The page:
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[CodeGen] Don't resolve the stack protector frame accesses until PEI
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Authored by thegameg on Jul 15 2019, 10:12 AM.

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Summary

Currently, stack protector loads and stores are resolved during LocalStackSlotAllocation (if the pass needs to run). When this is the case, the base register assigned to the frame access is going to be one of the vregs created during LocalStackSlotAllocation. This means that we are keeping a pointer to the stack protector slot, and we're using this pointer to load and store to it.

In case register pressure goes up, we may end up spilling this pointer to the stack, which can be a security concern.

Instead, leave it to PEI to resolve the frame accesses. In order to do that, we make all stack protector accesses go through frame index operands, then PEI will resolve this using an offset from sp/fp/bp.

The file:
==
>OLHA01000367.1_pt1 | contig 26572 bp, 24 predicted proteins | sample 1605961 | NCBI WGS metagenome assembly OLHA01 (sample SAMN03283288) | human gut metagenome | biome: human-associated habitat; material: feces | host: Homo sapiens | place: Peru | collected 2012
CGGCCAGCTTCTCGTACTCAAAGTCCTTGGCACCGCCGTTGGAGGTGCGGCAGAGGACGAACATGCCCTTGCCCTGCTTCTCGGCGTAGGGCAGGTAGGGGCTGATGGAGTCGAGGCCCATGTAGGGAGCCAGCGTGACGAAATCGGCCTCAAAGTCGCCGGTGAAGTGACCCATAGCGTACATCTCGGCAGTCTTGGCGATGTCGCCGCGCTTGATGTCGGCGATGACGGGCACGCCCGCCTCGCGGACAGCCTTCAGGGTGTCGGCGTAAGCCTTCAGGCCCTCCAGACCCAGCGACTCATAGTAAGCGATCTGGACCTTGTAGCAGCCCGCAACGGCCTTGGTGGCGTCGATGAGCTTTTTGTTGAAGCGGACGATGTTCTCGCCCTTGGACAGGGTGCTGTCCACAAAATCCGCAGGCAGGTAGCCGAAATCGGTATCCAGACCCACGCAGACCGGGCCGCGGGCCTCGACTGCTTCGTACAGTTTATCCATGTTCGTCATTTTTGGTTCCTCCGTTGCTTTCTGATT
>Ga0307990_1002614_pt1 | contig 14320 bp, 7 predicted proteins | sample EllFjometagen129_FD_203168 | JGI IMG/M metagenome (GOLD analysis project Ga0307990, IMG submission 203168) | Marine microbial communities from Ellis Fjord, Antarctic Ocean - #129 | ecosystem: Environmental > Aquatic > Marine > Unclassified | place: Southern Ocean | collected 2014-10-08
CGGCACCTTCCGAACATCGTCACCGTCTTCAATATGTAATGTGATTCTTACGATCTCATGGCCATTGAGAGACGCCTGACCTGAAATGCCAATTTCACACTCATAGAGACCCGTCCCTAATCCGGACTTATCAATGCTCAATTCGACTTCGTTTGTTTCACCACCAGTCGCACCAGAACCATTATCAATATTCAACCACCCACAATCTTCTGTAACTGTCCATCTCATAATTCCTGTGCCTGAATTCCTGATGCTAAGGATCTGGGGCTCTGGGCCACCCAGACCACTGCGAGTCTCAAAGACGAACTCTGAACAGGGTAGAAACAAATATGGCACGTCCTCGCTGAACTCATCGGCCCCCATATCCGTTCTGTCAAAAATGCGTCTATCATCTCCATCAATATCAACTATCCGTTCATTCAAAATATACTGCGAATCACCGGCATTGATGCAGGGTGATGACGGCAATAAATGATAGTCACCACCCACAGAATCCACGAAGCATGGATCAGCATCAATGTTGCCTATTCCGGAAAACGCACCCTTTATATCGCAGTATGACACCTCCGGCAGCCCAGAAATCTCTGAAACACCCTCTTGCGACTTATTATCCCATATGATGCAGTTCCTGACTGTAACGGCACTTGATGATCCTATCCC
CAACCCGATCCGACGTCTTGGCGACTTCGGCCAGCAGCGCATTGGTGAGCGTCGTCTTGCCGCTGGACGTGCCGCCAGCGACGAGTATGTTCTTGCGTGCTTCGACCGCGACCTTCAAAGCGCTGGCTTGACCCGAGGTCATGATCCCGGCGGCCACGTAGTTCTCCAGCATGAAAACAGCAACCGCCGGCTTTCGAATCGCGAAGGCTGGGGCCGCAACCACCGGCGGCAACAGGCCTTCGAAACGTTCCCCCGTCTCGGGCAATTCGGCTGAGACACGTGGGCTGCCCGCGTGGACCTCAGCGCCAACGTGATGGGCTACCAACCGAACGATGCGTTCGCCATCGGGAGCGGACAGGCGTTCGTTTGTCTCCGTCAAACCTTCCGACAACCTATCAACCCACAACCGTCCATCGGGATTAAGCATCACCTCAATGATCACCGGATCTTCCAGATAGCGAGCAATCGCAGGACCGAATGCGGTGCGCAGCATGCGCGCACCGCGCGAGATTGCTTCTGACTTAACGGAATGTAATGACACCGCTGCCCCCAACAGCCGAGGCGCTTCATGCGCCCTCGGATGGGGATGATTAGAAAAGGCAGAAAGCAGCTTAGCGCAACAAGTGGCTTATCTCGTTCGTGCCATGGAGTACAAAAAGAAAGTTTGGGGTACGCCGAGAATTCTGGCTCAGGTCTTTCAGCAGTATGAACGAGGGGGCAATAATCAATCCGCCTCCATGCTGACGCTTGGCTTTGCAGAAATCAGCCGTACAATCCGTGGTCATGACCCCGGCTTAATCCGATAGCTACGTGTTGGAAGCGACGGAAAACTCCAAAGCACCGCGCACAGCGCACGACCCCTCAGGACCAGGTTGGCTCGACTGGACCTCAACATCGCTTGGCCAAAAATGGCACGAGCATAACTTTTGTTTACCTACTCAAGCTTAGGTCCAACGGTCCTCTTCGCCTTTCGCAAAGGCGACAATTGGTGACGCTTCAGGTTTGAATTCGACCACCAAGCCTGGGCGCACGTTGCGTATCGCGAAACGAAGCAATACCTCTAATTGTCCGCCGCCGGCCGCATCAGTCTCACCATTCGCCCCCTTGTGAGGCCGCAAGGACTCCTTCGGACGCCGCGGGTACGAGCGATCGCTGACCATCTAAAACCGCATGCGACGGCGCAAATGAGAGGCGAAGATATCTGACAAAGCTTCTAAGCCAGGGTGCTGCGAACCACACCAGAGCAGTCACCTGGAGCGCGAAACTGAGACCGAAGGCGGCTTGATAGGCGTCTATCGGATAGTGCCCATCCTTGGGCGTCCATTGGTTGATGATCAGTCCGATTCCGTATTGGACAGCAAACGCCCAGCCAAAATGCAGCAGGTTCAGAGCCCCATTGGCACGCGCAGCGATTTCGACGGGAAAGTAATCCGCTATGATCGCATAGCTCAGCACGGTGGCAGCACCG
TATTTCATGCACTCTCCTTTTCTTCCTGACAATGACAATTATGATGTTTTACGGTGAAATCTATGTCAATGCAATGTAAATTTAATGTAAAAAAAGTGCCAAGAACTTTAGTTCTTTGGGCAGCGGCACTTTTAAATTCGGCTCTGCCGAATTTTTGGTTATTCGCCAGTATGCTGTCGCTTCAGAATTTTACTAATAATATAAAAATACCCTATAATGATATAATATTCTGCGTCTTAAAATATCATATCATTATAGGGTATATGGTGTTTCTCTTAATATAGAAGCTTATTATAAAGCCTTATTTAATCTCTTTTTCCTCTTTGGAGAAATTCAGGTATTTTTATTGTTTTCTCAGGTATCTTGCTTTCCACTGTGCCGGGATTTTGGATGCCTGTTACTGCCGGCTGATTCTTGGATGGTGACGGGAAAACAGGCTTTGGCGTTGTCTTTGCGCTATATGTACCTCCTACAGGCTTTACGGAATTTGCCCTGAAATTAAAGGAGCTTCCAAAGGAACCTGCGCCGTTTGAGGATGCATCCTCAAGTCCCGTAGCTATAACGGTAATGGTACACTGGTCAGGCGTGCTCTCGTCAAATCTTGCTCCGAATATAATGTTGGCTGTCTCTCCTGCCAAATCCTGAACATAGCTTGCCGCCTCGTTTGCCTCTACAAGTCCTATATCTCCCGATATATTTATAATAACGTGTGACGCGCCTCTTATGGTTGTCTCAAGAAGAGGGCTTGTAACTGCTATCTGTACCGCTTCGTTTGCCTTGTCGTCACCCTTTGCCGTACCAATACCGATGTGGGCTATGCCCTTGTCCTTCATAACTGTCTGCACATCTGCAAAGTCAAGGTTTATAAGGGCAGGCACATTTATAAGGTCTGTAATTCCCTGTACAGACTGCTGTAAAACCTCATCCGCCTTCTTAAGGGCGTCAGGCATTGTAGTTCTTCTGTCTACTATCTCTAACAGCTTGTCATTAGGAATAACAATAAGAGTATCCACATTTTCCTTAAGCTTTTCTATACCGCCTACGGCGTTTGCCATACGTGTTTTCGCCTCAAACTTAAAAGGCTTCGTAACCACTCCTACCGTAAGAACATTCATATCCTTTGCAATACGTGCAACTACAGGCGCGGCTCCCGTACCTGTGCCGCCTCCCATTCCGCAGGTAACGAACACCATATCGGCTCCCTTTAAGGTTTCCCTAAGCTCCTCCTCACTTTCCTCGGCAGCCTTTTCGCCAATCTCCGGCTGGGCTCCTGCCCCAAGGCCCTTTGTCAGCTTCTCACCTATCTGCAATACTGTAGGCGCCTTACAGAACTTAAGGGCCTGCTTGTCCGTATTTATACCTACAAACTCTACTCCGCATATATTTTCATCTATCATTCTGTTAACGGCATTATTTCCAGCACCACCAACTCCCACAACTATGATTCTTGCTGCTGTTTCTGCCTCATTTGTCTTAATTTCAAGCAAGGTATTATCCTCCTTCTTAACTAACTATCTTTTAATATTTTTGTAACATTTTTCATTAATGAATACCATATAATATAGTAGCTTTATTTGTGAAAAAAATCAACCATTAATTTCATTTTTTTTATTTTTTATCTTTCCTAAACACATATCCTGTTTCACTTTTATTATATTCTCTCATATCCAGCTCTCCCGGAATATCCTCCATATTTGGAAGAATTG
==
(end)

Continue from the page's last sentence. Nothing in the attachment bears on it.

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thegameg created this revision.Jul 15 2019, 10:12 AM
Herald added a project: Restricted Project. · View Herald TranscriptJul 15 2019, 10:12 AM
john.brawn added inline comments.Jul 16 2019, 4:43 AM
llvm/test/CodeGen/Thumb/stack_guard_remat.ll
6 ↗(On Diff #209899)

It would be better here to check that this value is being used to construct a stack offset that's being loaded from (i.e. check that we have ldr ra, LCP; add ra, SP; ldr rb, [ra]). Also it would be good to have an explicit check that the stack canary address isn't being spilled at the start of the function.